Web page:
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Job Application

Job Applications are used for a variety of reasons, but more and more employers are requiring a job application, even if you have previously submitted a resume, and they want you to do so on the spot… WHY? Your resume is only an introduction to your qualifications and skills. The interview allows the employer explore what you bring to the table in depth, as well as assess you as an individual.

Employers are usually in a hurry to fill vacant positions, because the longer it takes, the more it costs them. If they're interested in hiring you, they want to get the ball rolling right away with plenty of leeway for completing paperwork, including time-consuming background and reference checks.

Job applications also show a potential employer how well you follow directions and give complete information.

Most importantly, you sign a job application, attesting to truthfulness of the information contained in the document.

So one of the worst things you can do is to turn in an incomplete job application or delay the process by asking to take it home. It's not a good idea to let competing candidates beat you to it, either.

Job application can be very detailed, so it is a good idea to gather all the information, paperwork and other documents that may be required (DD 214, diplomas, etc), in advance. Below is a list of the details employers typically want you to provide on job applications. It excludes the ordinary for which you don't need to prepare, such as your contact information. (Job Searching: J. Steven Niznik, 2000)

*     Social security number (SSN)

*     Driver's license number and state of issue

*     Whether or not you've been convicted of a crime by civil or military courts

*   Nature of the offense

*   Date of conviction

*   Location where convicted

*   Disposition (sentence, probation, etc.)

*     Home addresses for the past ten years

*     Date you're available for work

*   If you must give your current employer notice two weeks in advance, write Two weeks notice.

*   Otherwise, write the date on which you know for sure you can start work.

*     Military service. Bring your discharge papers, just in case they ask to see them.

*   Entry and discharge dates

*   Type of discharge

*   Branch

*   Occupational specialization

*   Special training received and dates

*   Last rank

*   You might be asked if you're a veteran of a war, such as Vietnam. This is for affirmative action programs, not discrimination.

*     Position desired, first and second choices

*     Geographic preference, first and second choices

*     Salary desired. If you want to temporarily sidestep the salary issue so you can negotiate, write negotiable, open or competitive.

*     How you heard about the job

*   If an employee referred you, get the employee's work contact information in advance.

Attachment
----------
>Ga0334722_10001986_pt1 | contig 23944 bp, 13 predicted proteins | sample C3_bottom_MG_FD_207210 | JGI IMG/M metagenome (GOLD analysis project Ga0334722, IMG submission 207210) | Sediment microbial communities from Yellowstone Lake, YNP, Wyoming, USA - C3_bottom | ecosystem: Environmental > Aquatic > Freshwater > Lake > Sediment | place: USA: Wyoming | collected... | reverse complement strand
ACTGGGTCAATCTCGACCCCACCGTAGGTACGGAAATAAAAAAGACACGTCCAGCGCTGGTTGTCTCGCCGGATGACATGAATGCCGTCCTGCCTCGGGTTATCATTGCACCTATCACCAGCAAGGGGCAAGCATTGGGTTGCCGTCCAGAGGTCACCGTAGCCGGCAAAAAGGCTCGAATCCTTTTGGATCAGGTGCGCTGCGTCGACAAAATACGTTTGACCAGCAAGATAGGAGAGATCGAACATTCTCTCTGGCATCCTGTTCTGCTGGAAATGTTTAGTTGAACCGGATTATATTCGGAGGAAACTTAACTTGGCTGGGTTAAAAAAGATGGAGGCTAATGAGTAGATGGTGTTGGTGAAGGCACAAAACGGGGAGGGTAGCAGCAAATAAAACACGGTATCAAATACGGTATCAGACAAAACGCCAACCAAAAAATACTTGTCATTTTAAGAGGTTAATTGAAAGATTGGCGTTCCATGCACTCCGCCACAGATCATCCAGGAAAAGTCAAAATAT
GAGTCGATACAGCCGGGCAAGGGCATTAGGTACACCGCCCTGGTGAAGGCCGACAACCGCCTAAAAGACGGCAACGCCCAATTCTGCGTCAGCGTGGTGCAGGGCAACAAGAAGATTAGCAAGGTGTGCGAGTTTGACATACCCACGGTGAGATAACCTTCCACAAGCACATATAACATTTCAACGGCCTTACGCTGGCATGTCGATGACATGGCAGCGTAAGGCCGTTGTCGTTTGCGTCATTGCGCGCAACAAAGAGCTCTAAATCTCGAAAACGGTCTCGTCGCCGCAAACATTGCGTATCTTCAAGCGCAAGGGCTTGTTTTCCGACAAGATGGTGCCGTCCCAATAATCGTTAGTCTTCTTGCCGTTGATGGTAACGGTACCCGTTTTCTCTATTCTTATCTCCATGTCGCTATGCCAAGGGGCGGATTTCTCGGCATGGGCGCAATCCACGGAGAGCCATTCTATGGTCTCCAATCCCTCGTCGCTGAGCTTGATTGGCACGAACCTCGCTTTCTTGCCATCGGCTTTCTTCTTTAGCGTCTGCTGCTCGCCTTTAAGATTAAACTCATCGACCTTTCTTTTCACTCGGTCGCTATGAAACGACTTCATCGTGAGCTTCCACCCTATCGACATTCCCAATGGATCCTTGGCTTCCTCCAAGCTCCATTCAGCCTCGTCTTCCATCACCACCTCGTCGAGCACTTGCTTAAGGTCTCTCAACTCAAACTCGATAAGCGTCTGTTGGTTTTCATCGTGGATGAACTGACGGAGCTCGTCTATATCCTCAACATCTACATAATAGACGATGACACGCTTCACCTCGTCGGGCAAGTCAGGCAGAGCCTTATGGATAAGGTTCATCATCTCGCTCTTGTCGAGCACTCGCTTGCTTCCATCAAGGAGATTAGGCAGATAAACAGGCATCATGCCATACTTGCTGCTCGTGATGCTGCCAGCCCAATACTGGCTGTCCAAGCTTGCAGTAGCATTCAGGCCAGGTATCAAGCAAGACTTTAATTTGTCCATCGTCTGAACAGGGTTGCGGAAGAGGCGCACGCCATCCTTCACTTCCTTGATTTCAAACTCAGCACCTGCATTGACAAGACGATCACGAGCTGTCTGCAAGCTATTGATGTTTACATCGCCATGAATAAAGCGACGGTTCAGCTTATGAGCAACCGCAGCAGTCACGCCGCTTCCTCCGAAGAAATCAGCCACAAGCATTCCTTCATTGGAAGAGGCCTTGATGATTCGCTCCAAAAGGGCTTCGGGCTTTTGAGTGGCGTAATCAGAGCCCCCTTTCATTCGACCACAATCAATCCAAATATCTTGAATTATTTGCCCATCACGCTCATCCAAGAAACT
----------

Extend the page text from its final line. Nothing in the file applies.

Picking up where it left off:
*   Then include it on the job application if required, so the employee receives incentives due.

*     Education and training

*   Start and end dates

*   School names and addresses

*   Majors and minors

*   Degrees earned and dates

*   Grade point average

*   Rank in class

*   Titles of Master's and Ph.D. Theses, and advisors' names

*     Additional skills. Typically, you don't need to worry too much about these unless applicable for the job. For example, lots of workers type on computers these days, but words per minute (WPM) usually applies only to clerical jobs.

*   Typing WPM

*   Steno WPM

*   Professional licenses

*   Language fluency

*   Software knowledge

*   Equipment knowledge

*   Technical skills

*     Professional organization memberships

*   Names of organizations

*   Dates of membership

*   Addresses and phone numbers

*     Whether or not you are authorized to work in the country. If you have a work visa or weren't a citizen at birth, be sure to bring relevant paperwork.

*     Up to four references

*   Business and home addresses

*   Day and evening phone numbers

*   Occupations

*   Relationships with you

*     Whether or not you've previously applied for work or worked at the same company. If so,

*   Dates of application or employment

*   Divisions, units and departments for which you worked

*   Names of bosses

*     Work history

*   Names of employers including current employer

*   Mailing and street addresses (if different), and phone numbers. Provide this information for the offices where the Human Resources (HR) departments or your work records are located.

*   Start and end dates. Write present for the ending date at your current employer.

*   Reasons for leaving. Be careful with this one. Never criticize a former employer. Instead, write something generic like career advancement.

*   Last or beginning and ending salaries. If you want to temporarily sidestep salary or don't think it's any of their business, leave it blank or write competitive.

*   Boss's names, titles and business contact information

*   Your titles and the type of work you did

*   Reasons for gaps of 90 days or more in your work history, other than school

Remember to fill out the form completely; do not leave any blank spaces, if it doesn't apply put N/A or something to that effect. If you don't want to answer the question, put, will discuss. Be as neat as possible, with no strikeouts or scribble overs. (This is why you have your information prepared in advance.

Being prepared to fill out a job application, on the spot, may make you the front-runner in that coveted position.